The same configuration of four socket pins is shown in a top view in the diagram of FIG. 3. FIG. 3 shows how the direction of current flow alternates from one pin to the next and how the magnetic fields of the two pairs are aligned in the vertical direction. FIG. 3 also shows magnetic field lines 41A and 41B. The field lines complete a circuit through the center of the loop and may interact with a similar magnetic field from the neighboring pair of connectors.

According to one embodiment of the invention, the inductive coupling described with respect to FIGS. 2 and 3 may be reduced or even eliminated by making the pair-to-pair magnetic fields orthogonal to each other. Orthogonal magnetic fields have no inductive coupling. In other words, the coupling is zero because when the area of the neighboring loop and the magnetic field are perpendicular, their cross product is zero.

Orthogonal pin orientations are shown in FIG. 4. In FIG. 4, the same first pair of interconnects 31, 32 with the same current flow 35, 36 generates the same magnetic field 39 as described above with respect to FIG. 2. The neighboring pair, however, has been rotated by 90 degrees or a quarter circle. The rotation is done so that the magnetic field 42, generated by the current flow 45, 46 through the two interconnects 43, 44 is orthogonal to the magnetic field 39 generated by the first pair. In the example of FIG. 4, the second pair is rotated counter-clockwise by exactly 90 degrees. The same results, however, may be obtained by rotating the second pair clockwise by the same amount.

The top view diagram of FIG. 5 shows clearly that the two magnetic field vectors are orthogonal to each other and that the second interconnect pair has been rotated. Even though the magnetic field lines 41A and 41B cross through corresponding magnetic field lines (not shown) of the second pair, there is no cross coupling due to the orthogonality.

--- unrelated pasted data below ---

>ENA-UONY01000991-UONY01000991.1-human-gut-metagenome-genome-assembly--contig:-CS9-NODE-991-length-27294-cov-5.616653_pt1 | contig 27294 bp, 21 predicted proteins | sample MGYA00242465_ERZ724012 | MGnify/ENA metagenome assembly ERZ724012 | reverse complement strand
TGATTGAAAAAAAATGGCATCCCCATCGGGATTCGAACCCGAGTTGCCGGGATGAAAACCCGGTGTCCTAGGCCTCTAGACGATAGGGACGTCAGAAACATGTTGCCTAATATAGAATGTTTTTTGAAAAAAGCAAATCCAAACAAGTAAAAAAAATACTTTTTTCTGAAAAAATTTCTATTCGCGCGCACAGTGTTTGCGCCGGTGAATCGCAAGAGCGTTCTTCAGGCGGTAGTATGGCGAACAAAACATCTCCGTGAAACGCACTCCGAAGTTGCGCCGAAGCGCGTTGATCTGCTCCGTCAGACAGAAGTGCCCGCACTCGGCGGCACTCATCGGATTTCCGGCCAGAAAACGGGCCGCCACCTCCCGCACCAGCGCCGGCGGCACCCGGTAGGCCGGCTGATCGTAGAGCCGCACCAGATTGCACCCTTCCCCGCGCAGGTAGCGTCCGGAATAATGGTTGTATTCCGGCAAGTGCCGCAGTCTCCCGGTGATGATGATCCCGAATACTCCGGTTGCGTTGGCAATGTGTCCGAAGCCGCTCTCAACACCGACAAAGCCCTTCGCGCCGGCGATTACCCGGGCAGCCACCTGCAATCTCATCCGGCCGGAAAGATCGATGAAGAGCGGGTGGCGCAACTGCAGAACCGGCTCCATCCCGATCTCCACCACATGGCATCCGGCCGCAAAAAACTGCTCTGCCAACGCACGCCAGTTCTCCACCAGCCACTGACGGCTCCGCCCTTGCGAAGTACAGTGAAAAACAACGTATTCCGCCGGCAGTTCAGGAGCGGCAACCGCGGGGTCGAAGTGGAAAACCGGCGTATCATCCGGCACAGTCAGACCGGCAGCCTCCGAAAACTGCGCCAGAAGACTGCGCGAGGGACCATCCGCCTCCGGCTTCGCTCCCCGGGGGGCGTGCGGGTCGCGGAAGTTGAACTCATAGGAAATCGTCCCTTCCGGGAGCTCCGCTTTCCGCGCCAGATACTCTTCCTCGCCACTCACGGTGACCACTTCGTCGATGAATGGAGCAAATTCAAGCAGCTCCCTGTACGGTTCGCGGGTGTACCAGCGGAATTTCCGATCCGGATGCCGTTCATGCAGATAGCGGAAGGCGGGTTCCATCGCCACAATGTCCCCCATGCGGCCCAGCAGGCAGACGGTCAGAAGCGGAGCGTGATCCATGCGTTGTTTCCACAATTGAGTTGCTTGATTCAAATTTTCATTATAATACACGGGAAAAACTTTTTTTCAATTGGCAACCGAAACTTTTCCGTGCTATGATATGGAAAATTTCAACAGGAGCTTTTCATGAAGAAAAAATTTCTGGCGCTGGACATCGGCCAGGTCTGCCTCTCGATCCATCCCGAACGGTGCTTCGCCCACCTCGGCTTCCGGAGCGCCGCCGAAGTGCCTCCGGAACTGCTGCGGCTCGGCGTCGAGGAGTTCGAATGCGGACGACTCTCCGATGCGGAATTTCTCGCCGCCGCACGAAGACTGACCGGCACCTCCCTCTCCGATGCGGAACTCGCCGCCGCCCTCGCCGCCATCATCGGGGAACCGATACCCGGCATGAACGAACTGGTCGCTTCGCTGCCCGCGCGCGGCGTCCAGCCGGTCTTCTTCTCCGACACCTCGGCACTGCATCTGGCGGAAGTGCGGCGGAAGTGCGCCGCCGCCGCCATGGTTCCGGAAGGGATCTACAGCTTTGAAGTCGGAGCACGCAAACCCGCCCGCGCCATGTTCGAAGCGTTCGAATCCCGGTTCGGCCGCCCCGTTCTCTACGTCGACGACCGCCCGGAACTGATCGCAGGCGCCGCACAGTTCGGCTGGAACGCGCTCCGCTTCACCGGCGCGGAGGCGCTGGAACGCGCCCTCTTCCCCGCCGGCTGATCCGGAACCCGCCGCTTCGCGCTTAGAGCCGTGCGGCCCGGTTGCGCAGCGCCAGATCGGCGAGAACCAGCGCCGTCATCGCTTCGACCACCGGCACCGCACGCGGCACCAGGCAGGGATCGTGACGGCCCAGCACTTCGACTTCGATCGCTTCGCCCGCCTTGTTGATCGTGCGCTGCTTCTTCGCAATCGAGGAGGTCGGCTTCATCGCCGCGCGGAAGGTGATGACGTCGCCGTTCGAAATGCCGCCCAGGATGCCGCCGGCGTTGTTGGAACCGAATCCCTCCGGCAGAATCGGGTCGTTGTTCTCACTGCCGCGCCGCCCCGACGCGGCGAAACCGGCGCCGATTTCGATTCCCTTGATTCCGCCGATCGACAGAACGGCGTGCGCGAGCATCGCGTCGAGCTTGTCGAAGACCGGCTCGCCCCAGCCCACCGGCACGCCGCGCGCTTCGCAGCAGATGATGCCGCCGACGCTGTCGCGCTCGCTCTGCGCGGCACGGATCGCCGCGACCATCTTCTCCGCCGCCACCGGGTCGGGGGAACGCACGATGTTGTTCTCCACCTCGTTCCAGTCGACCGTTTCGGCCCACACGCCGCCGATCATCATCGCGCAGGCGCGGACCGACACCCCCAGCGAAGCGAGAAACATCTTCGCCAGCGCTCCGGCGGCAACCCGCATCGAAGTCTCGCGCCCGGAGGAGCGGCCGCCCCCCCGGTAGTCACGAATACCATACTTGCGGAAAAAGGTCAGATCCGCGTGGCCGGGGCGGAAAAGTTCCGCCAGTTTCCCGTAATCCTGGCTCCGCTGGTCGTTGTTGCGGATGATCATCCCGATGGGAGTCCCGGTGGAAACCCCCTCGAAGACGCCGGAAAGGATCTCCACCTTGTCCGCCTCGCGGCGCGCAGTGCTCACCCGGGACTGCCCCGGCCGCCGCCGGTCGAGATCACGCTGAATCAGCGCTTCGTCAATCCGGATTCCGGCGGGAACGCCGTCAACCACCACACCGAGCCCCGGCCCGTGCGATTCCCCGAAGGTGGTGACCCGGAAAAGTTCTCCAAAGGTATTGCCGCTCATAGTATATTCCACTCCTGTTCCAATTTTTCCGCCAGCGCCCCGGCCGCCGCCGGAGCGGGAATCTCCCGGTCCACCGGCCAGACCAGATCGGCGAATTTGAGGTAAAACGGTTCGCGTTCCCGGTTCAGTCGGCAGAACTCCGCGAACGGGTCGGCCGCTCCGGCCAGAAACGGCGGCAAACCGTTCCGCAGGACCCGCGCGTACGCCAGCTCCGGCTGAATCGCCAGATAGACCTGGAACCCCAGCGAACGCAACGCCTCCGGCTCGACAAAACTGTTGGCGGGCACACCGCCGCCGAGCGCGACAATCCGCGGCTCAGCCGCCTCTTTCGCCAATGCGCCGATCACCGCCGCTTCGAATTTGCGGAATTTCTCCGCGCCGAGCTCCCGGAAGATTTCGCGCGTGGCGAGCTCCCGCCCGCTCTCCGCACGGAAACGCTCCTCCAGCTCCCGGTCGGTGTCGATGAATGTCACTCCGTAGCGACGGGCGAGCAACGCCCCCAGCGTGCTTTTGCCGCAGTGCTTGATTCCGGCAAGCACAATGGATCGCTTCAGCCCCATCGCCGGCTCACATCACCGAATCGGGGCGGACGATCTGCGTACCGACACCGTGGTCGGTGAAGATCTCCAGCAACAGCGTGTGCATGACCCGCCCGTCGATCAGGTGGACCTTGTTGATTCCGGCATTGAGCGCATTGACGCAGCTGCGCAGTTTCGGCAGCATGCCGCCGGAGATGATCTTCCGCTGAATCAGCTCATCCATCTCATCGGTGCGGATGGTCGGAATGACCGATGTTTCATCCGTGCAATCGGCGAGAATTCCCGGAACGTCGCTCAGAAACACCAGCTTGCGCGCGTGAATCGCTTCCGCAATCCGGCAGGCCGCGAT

While the two magnetic fields are shown as having very specific direction and orientation with respect to the interconnects, in any implementation, the relationship of the magnetic fields to the interconnects may depend on the particular physical design of the interconnect. In some implementations, it may not be possible to ensure that the magnetic fields are perfectly orthogonal. However, even if the magnetic fields are spread over a range of directions, rotating the magnetic fields to be closer to orthogonal may reduce the amount of cross-talk. Similarly, it is not necessary to rotate the second pair a full 90 degrees, a partial rotation will reduce the cross-talk. The amount of rotation may be selected depending on the physical and electrical characteristic of the socket connections. The current, voltage and frequency of the signals changes the amount of cross-talk as does the shape, size and proximity of the interconnects.

There are a wide range of socket interconnects in use in different sockets for different processors as well as for other types of microelectronic chips. Socket pins are redesigned for new applications to meet different performance requirements for mechanical strength, resilience, and size as well as for reliability and electrical conductivity. In the examples of FIGS. 3 and 4, the socket interconnects have a figure eight shape. Such an interconnect has many mechanical benefits, but its size, orientation and double loop shape tend to increase cross-talk effects. For such an interconnect, the orthogonal approach shown in FIG. 4 is particularly useful. However, embodiments of the invention may be applied to other sizes and shapes of interconnects.